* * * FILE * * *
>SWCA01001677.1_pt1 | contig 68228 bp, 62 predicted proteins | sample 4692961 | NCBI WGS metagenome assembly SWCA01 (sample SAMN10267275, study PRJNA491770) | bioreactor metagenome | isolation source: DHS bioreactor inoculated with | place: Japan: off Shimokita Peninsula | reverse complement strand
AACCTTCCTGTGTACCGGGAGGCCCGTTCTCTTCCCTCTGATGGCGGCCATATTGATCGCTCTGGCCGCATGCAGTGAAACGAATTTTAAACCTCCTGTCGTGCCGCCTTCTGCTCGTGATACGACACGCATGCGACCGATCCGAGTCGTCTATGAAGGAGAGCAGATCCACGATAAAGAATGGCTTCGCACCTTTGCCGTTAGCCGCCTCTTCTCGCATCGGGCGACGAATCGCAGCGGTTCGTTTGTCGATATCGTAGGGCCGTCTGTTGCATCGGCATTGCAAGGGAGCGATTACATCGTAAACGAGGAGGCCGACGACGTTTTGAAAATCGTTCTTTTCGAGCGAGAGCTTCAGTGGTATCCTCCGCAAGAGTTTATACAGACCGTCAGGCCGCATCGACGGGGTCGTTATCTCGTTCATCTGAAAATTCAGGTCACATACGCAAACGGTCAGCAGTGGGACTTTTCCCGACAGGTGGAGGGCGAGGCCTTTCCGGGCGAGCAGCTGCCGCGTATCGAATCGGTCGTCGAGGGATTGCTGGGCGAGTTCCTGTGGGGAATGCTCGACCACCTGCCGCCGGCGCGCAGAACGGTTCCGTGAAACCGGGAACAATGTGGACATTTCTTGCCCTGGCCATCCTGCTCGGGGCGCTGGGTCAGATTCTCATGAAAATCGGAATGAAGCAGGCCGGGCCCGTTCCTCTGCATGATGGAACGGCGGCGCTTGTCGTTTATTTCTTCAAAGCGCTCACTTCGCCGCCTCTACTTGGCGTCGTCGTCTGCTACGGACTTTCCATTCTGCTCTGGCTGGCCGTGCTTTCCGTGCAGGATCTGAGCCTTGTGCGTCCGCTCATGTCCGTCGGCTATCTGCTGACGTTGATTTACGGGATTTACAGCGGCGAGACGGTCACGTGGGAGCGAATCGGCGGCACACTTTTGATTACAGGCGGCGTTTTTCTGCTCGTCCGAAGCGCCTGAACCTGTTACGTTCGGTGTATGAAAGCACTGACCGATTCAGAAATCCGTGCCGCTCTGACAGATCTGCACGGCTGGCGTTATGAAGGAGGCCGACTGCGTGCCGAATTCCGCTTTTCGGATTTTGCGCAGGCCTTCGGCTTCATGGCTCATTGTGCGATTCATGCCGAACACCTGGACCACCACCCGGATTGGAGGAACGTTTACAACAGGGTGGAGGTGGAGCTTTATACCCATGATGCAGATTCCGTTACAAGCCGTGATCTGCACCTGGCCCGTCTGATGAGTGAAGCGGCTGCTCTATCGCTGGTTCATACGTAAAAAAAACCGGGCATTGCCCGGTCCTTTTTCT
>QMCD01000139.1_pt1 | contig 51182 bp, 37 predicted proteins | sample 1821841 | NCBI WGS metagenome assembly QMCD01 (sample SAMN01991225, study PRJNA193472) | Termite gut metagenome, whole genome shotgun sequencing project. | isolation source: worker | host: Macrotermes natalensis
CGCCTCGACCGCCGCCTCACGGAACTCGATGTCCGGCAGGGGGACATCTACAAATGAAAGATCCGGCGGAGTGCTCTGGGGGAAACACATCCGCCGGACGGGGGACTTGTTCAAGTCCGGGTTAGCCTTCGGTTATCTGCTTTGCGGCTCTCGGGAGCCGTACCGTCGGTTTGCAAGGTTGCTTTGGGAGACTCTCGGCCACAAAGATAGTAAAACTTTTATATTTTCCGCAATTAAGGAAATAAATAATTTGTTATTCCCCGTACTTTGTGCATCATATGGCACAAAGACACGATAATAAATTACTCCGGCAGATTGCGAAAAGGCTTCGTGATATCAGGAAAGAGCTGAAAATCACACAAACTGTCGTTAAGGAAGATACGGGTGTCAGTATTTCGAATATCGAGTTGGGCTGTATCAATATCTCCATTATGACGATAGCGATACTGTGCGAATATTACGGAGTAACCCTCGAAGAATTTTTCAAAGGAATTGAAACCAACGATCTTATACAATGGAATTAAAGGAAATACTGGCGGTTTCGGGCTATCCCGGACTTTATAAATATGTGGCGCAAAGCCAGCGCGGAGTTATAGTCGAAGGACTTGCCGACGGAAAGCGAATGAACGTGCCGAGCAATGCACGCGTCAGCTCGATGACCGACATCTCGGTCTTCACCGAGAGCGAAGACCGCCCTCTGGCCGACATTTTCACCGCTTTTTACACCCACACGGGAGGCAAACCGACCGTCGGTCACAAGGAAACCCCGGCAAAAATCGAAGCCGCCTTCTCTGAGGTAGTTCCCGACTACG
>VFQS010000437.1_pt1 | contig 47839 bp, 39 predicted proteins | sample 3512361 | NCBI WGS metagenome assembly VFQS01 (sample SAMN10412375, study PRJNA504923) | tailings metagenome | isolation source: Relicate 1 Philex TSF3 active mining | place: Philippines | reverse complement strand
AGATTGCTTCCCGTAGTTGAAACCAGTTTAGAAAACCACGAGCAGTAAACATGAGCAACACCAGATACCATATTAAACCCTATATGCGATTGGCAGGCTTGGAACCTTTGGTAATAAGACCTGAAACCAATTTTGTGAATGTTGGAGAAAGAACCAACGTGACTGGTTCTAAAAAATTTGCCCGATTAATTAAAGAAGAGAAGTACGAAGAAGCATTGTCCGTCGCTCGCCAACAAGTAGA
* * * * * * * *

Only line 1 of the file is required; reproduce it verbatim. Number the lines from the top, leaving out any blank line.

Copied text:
>SWCA01001677.1_pt1 | contig 68228 bp, 62 predicted proteins | sample 4692961 | NCBI WGS metagenome assembly SWCA01 (sample SAMN10267275, study PRJNA491770) | bioreactor metagenome | isolation source: DHS bioreactor inoculated with | place: Japan: off Shimokita Peninsula | reverse complement strand